Finding hope at a hermitage
Do you ever wonder what keeps you putting one foot in front of the other, day after day, hour after hour? What got you out of bed today and what keeps you going? With much of the UK in another lockdown, what are your thoughts and emotions telling you? Are we really entering a time of hope, peace, love, and joy, or is it a time of frustration, anxiety, and disappointment?
As normal everyday people, I would guess that you would say it depends, on what time it is, on who you are with, on what you are doing. So much of how we respond to the challenges that life throws at us is about where we find ourselves at any given time.
During the first lockdown, I took up my first post as a priest. Having started my training originally in 1997 I was finally committing to priestly life. You could quip, I am a slow learner or that I like to take the scenic routes, you could also say I really take my time to be sure but I hope you would agree that waiting 23 years before taking up my first appointment is far from spontaneous!
So when an unknown number called asking if I would travel to the Highlands of Scotland to consecrate a piece of ground for an elderly hermit, you would not be surprised that my answer was, let me have a think about that.
Over the next week I had many thoughts; what permissions would you need? Can any priest consecrate the ground? Looking back, I never thought it was a hoax, I just kept thinking: "why not?"
That’s why, a few weeks later, I parked at Corrour Station in the Highlands and began the journey to meet Ken, the hermit of Loch Treig. What a strange sight it must have been! With a backpack on one shoulder and a cassock on the other, film producer Lizzie and I travelled under the warm sun, over new paths and roads, boggy grass, large stones onto a loch shore and finally to a gate in which a cabin was hidden.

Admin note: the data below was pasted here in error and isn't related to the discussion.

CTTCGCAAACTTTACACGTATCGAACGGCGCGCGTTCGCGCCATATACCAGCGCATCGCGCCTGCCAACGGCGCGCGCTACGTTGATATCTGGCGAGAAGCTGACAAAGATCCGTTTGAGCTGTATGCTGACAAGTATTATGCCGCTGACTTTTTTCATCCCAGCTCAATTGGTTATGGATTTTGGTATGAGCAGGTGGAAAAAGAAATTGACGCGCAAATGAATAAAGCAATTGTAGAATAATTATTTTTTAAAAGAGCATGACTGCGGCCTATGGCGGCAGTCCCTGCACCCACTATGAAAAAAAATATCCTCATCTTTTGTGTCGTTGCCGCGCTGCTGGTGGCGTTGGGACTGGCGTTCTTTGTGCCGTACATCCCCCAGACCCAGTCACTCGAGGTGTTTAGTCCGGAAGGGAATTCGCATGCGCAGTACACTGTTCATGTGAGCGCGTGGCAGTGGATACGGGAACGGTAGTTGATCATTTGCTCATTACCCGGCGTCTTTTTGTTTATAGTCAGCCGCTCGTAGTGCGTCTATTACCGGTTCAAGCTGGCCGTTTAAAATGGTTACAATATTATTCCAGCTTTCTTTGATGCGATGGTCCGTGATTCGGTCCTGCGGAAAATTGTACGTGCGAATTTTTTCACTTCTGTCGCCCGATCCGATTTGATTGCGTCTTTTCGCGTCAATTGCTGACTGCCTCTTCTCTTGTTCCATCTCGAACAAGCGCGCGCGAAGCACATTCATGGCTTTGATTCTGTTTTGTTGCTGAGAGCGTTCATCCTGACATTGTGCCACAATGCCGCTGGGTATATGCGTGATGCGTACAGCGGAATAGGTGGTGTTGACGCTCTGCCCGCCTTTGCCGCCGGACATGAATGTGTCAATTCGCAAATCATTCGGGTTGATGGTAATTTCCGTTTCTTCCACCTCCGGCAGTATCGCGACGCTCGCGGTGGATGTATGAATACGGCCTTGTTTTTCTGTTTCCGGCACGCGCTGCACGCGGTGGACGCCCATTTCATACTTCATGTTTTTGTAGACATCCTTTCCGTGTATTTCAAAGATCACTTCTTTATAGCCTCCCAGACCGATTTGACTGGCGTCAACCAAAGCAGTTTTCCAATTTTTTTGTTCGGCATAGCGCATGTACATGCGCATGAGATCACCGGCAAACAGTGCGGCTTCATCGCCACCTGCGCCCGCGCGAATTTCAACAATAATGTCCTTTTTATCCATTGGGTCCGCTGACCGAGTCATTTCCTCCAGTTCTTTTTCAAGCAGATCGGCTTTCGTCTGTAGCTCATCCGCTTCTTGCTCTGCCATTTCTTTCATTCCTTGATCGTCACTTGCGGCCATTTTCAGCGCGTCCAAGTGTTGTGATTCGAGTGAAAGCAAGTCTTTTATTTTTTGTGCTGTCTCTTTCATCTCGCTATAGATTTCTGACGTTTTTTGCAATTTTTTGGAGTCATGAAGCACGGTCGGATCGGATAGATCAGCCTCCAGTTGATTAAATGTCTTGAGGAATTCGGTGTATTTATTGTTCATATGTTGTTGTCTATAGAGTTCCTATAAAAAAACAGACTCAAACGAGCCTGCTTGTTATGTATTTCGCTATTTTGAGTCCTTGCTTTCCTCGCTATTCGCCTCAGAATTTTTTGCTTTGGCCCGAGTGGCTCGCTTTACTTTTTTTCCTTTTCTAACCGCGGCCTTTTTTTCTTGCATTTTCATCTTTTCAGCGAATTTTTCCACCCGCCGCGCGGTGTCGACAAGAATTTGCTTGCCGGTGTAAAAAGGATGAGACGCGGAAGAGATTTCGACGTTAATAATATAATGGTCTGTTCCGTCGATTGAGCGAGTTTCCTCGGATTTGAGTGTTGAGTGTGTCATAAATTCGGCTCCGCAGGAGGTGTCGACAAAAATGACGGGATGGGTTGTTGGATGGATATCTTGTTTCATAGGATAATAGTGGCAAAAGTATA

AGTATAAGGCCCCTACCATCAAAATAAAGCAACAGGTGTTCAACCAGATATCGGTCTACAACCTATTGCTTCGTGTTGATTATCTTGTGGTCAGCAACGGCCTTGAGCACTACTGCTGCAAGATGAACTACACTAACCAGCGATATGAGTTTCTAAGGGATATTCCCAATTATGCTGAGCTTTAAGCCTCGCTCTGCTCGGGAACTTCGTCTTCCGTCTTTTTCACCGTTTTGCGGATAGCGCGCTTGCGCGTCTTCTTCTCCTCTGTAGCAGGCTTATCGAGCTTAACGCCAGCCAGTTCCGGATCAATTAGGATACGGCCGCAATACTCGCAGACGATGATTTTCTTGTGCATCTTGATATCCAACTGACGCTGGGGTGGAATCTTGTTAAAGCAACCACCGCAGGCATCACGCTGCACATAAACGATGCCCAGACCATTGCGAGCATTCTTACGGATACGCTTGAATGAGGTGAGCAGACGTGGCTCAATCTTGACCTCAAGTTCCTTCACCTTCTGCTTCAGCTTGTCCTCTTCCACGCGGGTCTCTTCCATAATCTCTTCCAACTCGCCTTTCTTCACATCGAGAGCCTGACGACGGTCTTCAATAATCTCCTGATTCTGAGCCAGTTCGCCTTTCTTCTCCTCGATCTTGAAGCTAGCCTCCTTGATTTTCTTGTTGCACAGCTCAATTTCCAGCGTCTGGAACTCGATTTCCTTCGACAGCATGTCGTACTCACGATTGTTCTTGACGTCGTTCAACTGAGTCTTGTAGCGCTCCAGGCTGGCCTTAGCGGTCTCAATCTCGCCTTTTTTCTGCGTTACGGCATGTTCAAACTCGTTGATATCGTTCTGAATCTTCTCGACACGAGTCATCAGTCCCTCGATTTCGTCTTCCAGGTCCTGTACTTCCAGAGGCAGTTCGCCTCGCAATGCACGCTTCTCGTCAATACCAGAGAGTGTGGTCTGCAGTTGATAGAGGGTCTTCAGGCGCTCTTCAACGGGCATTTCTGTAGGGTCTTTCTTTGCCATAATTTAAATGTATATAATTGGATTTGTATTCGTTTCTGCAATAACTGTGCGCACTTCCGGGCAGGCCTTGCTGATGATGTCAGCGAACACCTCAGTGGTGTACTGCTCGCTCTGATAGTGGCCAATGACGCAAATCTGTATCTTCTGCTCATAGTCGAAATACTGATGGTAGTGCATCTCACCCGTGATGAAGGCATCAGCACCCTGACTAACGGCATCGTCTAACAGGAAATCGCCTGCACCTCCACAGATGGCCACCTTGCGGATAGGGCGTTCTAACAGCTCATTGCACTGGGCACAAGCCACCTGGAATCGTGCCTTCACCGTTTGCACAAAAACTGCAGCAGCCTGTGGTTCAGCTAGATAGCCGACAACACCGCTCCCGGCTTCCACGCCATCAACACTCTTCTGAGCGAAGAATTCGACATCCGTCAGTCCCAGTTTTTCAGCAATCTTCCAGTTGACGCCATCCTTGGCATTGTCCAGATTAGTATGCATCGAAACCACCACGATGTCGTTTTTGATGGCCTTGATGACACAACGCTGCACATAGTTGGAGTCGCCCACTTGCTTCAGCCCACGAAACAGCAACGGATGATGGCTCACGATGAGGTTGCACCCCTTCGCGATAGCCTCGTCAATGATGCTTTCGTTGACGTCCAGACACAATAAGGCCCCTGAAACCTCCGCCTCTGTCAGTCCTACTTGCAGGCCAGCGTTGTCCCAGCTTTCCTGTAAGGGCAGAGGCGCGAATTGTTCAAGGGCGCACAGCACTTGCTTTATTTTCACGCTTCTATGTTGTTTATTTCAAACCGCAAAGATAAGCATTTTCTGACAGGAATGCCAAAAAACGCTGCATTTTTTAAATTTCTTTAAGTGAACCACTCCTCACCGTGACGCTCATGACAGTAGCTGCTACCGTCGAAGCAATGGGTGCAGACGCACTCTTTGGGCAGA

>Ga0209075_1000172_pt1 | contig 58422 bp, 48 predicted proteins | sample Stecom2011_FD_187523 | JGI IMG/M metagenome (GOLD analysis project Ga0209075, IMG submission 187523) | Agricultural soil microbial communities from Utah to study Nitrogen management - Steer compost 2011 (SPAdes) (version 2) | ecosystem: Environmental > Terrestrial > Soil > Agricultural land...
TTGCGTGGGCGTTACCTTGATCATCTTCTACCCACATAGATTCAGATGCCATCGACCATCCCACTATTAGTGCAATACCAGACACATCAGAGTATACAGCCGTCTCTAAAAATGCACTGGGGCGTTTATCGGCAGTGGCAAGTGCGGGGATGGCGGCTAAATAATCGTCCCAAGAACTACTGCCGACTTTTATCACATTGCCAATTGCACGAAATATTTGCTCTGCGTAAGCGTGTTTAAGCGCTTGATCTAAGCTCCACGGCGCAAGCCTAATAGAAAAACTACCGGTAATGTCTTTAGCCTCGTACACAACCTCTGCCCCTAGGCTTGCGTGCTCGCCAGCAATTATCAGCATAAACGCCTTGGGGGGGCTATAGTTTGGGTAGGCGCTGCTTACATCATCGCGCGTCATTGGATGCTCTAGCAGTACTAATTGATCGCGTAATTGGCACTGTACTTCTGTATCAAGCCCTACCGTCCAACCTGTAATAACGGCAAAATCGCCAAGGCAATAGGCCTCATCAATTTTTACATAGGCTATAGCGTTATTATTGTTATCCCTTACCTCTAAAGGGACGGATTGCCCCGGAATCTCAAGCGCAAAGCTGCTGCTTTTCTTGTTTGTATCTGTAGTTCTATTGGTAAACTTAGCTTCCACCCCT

What a generous greeting we received! What was left of the day and much of the night was spent listening to stories of journeys, travels, adventures, about nature, life, questions, and even some answers! Absolute joy! As the sounds of nature kept rolling in the background the crackle of the wood stove blended with the call of owls and our laughter joined with the bellowing stags.
At first light we set off to the place to be consecrated. We stood on a cleared hill with the low cloud surrounding us and we began to pray. To witness the peace in that place and the obvious love Ken has for the world that he has chosen to surround himself with, I was left in awe. I can’t remember ever a phone call bringing such joy. After the last amen, we stood in silence in that place, in the knowledge that the deed had been properly done.
Before I left, Ken invited me to come visit again. Next time I’ve to let my wife experience this place and these people. We’ve to plan for the day when the ground is to be used for the purpose I have set it aside for. Not yet, Ken assured me, maybe when he is 102!
So, now when I meet people and they tell me of frustration, anxiety, and disappointment, in my heart I pray for them as I reply with a story of hope, peace, love, and joy, about the first time I met the hermit of Loch Treig.
Do you have your own story of hope from the pandemic? Perhaps it's being reunited with a loved one? A friend helping you when you were self-isolating? A socially distanced community-building quiz with your neighbours? Something you’ve learnt about God as you’ve slowed down? In the face of frustration, anxiety, and disappointment, hold on to that and tell others; spread around stories of hope and goodness.
4 December 2020
Gerry Dillon is a priest in the Diocese of St Andrew’s, Dunkeld and Dunblane, and priest Evangelist to the Central Fife Centre of Mission. Hear more by watching his YouTube videos and 'tweetings of a lesser-bearded priest' on Twitter.
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